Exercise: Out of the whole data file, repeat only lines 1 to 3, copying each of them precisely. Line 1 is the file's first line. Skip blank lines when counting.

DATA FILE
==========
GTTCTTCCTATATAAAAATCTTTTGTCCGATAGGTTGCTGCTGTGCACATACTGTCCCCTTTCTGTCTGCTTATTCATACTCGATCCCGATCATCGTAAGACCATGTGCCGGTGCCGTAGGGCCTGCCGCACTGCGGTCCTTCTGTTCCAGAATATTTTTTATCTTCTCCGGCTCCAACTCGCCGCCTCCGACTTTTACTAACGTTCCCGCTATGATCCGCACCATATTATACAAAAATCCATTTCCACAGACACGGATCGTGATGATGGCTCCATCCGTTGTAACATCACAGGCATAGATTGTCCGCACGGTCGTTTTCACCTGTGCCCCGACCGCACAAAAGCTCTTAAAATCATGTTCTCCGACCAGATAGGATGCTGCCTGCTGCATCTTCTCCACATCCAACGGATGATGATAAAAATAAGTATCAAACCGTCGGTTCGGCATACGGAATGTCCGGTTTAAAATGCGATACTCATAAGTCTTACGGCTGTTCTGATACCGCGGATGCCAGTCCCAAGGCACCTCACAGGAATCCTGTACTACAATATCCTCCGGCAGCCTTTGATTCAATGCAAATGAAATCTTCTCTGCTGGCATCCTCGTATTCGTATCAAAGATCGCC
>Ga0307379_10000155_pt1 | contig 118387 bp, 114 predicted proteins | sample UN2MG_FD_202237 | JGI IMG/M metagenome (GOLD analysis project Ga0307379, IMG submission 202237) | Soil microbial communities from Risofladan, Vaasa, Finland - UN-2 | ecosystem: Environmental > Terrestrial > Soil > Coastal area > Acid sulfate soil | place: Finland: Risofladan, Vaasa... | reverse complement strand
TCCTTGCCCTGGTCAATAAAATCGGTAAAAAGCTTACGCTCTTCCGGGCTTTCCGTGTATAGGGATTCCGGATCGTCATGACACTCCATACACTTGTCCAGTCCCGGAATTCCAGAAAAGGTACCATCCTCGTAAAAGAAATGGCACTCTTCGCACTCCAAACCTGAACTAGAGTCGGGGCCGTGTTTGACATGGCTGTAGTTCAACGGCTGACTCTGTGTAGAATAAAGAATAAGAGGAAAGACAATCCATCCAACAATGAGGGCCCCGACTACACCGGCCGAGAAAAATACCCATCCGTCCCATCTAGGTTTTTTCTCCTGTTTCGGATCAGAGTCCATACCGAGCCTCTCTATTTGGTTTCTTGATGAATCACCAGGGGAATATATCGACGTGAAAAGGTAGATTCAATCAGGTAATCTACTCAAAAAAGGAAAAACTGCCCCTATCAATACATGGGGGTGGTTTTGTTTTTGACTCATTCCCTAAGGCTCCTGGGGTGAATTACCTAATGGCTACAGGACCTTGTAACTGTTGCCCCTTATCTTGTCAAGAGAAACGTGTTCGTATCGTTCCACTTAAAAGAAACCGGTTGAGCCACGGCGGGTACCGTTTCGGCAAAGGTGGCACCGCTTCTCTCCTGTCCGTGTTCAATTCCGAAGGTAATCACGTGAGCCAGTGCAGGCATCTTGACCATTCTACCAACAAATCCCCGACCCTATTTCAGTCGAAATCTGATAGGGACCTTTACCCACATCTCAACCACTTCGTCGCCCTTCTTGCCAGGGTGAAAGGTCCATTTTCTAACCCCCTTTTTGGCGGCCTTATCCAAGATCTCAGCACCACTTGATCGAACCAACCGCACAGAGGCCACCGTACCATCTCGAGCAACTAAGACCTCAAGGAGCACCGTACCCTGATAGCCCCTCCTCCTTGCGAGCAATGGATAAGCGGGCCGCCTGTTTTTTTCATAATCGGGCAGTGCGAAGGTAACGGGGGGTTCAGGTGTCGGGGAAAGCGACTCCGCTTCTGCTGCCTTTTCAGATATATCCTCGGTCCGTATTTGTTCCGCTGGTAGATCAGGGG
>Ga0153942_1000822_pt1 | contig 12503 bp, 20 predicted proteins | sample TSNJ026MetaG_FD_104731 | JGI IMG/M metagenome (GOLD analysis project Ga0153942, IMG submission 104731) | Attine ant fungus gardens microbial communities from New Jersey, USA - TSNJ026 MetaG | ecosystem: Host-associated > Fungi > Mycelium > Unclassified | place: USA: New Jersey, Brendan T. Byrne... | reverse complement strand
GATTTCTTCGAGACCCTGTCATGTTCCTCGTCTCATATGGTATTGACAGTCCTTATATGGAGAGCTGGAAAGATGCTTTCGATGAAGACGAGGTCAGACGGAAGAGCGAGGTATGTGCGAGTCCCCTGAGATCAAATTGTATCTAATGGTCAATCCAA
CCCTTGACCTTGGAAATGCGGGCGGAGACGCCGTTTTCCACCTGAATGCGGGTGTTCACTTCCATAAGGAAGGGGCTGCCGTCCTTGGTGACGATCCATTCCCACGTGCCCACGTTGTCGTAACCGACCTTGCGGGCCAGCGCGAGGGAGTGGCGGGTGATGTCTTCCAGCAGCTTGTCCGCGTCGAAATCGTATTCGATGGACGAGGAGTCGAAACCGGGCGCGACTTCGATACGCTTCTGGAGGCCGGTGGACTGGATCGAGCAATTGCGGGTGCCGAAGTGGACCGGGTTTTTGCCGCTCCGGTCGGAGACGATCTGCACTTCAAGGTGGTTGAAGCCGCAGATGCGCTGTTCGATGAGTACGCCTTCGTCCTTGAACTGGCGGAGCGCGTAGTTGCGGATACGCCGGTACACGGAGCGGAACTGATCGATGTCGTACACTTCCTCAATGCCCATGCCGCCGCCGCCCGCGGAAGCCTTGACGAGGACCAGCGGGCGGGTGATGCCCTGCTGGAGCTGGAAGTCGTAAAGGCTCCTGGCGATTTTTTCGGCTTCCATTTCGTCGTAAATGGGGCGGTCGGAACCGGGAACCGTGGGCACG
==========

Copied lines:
GTTCTTCCTATATAAAAATCTTTTGTCCGATAGGTTGCTGCTGTGCACATACTGTCCCCTTTCTGTCTGCTTATTCATACTCGATCCCGATCATCGTAAGACCATGTGCCGGTGCCGTAGGGCCTGCCGCACTGCGGTCCTTCTGTTCCAGAATATTTTTTATCTTCTCCGGCTCCAACTCGCCGCCTCCGACTTTTACTAACGTTCCCGCTATGATCCGCACCATATTATACAAAAATCCATTTCCACAGACACGGATCGTGATGATGGCTCCATCCGTTGTAACATCACAGGCATAGATTGTCCGCACGGTCGTTTTCACCTGTGCCCCGACCGCACAAAAGCTCTTAAAATCATGTTCTCCGACCAGATAGGATGCTGCCTGCTGCATCTTCTCCACATCCAACGGATGATGATAAAAATAAGTATCAAACCGTCGGTTCGGCATACGGAATGTCCGGTTTAAAATGCGATACTCATAAGTCTTACGGCTGTTCTGATACCGCGGATGCCAGTCCCAAGGCACCTCACAGGAATCCTGTACTACAATATCCTCCGGCAGCCTTTGATTCAATGCAAATGAAATCTTCTCTGCTGGCATCCTCGTATTCGTATCAAAGATCGCC
>Ga0307379_10000155_pt1 | contig 118387 bp, 114 predicted proteins | sample UN2MG_FD_202237 | JGI IMG/M metagenome (GOLD analysis project Ga0307379, IMG submission 202237) | Soil microbial communities from Risofladan, Vaasa, Finland - UN-2 | ecosystem: Environmental > Terrestrial > Soil > Coastal area > Acid sulfate soil | place: Finland: Risofladan, Vaasa... | reverse complement strand
TCCTTGCCCTGGTCAATAAAATCGGTAAAAAGCTTACGCTCTTCCGGGCTTTCCGTGTATAGGGATTCCGGATCGTCATGACACTCCATACACTTGTCCAGTCCCGGAATTCCAGAAAAGGTACCATCCTCGTAAAAGAAATGGCACTCTTCGCACTCCAAACCTGAACTAGAGTCGGGGCCGTGTTTGACATGGCTGTAGTTCAACGGCTGACTCTGTGTAGAATAAAGAATAAGAGGAAAGACAATCCATCCAACAATGAGGGCCCCGACTACACCGGCCGAGAAAAATACCCATCCGTCCCATCTAGGTTTTTTCTCCTGTTTCGGATCAGAGTCCATACCGAGCCTCTCTATTTGGTTTCTTGATGAATCACCAGGGGAATATATCGACGTGAAAAGGTAGATTCAATCAGGTAATCTACTCAAAAAAGGAAAAACTGCCCCTATCAATACATGGGGGTGGTTTTGTTTTTGACTCATTCCCTAAGGCTCCTGGGGTGAATTACCTAATGGCTACAGGACCTTGTAACTGTTGCCCCTTATCTTGTCAAGAGAAACGTGTTCGTATCGTTCCACTTAAAAGAAACCGGTTGAGCCACGGCGGGTACCGTTTCGGCAAAGGTGGCACCGCTTCTCTCCTGTCCGTGTTCAATTCCGAAGGTAATCACGTGAGCCAGTGCAGGCATCTTGACCATTCTACCAACAAATCCCCGACCCTATTTCAGTCGAAATCTGATAGGGACCTTTACCCACATCTCAACCACTTCGTCGCCCTTCTTGCCAGGGTGAAAGGTCCATTTTCTAACCCCCTTTTTGGCGGCCTTATCCAAGATCTCAGCACCACTTGATCGAACCAACCGCACAGAGGCCACCGTACCATCTCGAGCAACTAAGACCTCAAGGAGCACCGTACCCTGATAGCCCCTCCTCCTTGCGAGCAATGGATAAGCGGGCCGCCTGTTTTTTTCATAATCGGGCAGTGCGAAGGTAACGGGGGGTTCAGGTGTCGGGGAAAGCGACTCCGCTTCTGCTGCCTTTTCAGATATATCCTCGGTCCGTATTTGTTCCGCTGGTAGATCAGGGG